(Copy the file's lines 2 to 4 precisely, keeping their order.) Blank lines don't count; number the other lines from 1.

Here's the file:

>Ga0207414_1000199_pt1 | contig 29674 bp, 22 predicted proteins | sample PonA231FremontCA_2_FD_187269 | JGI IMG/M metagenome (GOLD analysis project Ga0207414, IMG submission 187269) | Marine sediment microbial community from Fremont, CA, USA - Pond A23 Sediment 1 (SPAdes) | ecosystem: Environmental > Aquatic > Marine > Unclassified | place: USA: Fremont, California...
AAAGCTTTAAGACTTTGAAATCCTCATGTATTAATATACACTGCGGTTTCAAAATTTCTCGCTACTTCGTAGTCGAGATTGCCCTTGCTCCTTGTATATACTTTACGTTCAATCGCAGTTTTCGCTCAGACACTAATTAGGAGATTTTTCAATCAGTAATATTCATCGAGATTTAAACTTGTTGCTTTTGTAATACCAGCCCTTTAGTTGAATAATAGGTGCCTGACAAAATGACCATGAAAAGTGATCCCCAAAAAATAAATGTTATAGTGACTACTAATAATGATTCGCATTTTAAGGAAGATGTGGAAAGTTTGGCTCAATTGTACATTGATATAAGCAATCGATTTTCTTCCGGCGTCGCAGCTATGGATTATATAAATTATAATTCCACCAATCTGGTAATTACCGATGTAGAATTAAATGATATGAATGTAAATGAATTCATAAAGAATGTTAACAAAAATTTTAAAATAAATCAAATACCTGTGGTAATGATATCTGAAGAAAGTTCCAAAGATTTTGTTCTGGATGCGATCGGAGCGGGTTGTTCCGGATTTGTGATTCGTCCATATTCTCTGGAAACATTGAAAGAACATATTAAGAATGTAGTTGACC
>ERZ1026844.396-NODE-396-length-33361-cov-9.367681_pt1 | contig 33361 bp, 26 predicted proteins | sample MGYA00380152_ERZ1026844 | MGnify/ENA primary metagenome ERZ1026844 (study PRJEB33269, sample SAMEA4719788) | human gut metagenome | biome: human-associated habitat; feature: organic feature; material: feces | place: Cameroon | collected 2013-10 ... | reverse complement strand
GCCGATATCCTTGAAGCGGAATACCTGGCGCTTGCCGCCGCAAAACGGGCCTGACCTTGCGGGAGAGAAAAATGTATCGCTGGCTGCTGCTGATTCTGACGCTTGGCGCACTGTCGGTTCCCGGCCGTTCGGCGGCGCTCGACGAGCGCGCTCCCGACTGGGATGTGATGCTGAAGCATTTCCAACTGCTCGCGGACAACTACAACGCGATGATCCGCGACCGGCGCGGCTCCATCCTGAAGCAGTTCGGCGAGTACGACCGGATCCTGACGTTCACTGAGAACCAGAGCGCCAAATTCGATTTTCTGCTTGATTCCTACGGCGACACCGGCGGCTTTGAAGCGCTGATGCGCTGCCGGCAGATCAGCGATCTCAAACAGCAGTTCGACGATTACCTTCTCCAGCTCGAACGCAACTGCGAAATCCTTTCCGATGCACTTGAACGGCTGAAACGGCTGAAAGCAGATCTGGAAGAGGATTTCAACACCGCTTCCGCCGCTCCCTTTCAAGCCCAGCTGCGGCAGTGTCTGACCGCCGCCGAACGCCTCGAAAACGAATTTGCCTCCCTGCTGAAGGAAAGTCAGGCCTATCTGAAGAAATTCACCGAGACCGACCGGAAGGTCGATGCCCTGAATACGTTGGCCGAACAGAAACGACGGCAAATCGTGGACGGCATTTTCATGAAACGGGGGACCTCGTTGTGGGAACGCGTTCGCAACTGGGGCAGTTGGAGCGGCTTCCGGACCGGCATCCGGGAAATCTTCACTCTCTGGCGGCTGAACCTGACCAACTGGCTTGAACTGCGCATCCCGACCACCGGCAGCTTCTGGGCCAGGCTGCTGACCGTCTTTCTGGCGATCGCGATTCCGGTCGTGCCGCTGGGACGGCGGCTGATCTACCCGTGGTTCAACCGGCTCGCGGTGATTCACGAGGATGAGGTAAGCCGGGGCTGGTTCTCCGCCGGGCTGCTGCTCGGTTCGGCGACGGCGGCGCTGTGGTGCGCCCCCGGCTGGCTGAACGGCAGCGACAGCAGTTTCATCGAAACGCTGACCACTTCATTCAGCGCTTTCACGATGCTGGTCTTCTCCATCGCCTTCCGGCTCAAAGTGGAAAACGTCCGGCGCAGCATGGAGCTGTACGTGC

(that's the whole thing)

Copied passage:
AAAGCTTTAAGACTTTGAAATCCTCATGTATTAATATACACTGCGGTTTCAAAATTTCTCGCTACTTCGTAGTCGAGATTGCCCTTGCTCCTTGTATATACTTTACGTTCAATCGCAGTTTTCGCTCAGACACTAATTAGGAGATTTTTCAATCAGTAATATTCATCGAGATTTAAACTTGTTGCTTTTGTAATACCAGCCCTTTAGTTGAATAATAGGTGCCTGACAAAATGACCATGAAAAGTGATCCCCAAAAAATAAATGTTATAGTGACTACTAATAATGATTCGCATTTTAAGGAAGATGTGGAAAGTTTGGCTCAATTGTACATTGATATAAGCAATCGATTTTCTTCCGGCGTCGCAGCTATGGATTATATAAATTATAATTCCACCAATCTGGTAATTACCGATGTAGAATTAAATGATATGAATGTAAATGAATTCATAAAGAATGTTAACAAAAATTTTAAAATAAATCAAATACCTGTGGTAATGATATCTGAAGAAAGTTCCAAAGATTTTGTTCTGGATGCGATCGGAGCGGGTTGTTCCGGATTTGTGATTCGTCCATATTCTCTGGAAACATTGAAAGAACATATTAAGAATGTAGTTGACC
>ERZ1026844.396-NODE-396-length-33361-cov-9.367681_pt1 | contig 33361 bp, 26 predicted proteins | sample MGYA00380152_ERZ1026844 | MGnify/ENA primary metagenome ERZ1026844 (study PRJEB33269, sample SAMEA4719788) | human gut metagenome | biome: human-associated habitat; feature: organic feature; material: feces | place: Cameroon | collected 2013-10 ... | reverse complement strand
GCCGATATCCTTGAAGCGGAATACCTGGCGCTTGCCGCCGCAAAACGGGCCTGACCTTGCGGGAGAGAAAAATGTATCGCTGGCTGCTGCTGATTCTGACGCTTGGCGCACTGTCGGTTCCCGGCCGTTCGGCGGCGCTCGACGAGCGCGCTCCCGACTGGGATGTGATGCTGAAGCATTTCCAACTGCTCGCGGACAACTACAACGCGATGATCCGCGACCGGCGCGGCTCCATCCTGAAGCAGTTCGGCGAGTACGACCGGATCCTGACGTTCACTGAGAACCAGAGCGCCAAATTCGATTTTCTGCTTGATTCCTACGGCGACACCGGCGGCTTTGAAGCGCTGATGCGCTGCCGGCAGATCAGCGATCTCAAACAGCAGTTCGACGATTACCTTCTCCAGCTCGAACGCAACTGCGAAATCCTTTCCGATGCACTTGAACGGCTGAAACGGCTGAAAGCAGATCTGGAAGAGGATTTCAACACCGCTTCCGCCGCTCCCTTTCAAGCCCAGCTGCGGCAGTGTCTGACCGCCGCCGAACGCCTCGAAAACGAATTTGCCTCCCTGCTGAAGGAAAGTCAGGCCTATCTGAAGAAATTCACCGAGACCGACCGGAAGGTCGATGCCCTGAATACGTTGGCCGAACAGAAACGACGGCAAATCGTGGACGGCATTTTCATGAAACGGGGGACCTCGTTGTGGGAACGCGTTCGCAACTGGGGCAGTTGGAGCGGCTTCCGGACCGGCATCCGGGAAATCTTCACTCTCTGGCGGCTGAACCTGACCAACTGGCTTGAACTGCGCATCCCGACCACCGGCAGCTTCTGGGCCAGGCTGCTGACCGTCTTTCTGGCGATCGCGATTCCGGTCGTGCCGCTGGGACGGCGGCTGATCTACCCGTGGTTCAACCGGCTCGCGGTGATTCACGAGGATGAGGTAAGCCGGGGCTGGTTCTCCGCCGGGCTGCTGCTCGGTTCGGCGACGGCGGCGCTGTGGTGCGCCCCCGGCTGGCTGAACGGCAGCGACAGCAGTTTCATCGAAACGCTGACCACTTCATTCAGCGCTTTCACGATGCTGGTCTTCTCCATCGCCTTCCGGCTCAAAGTGGAAAACGTCCGGCGCAGCATGGAGCTGTACGTGC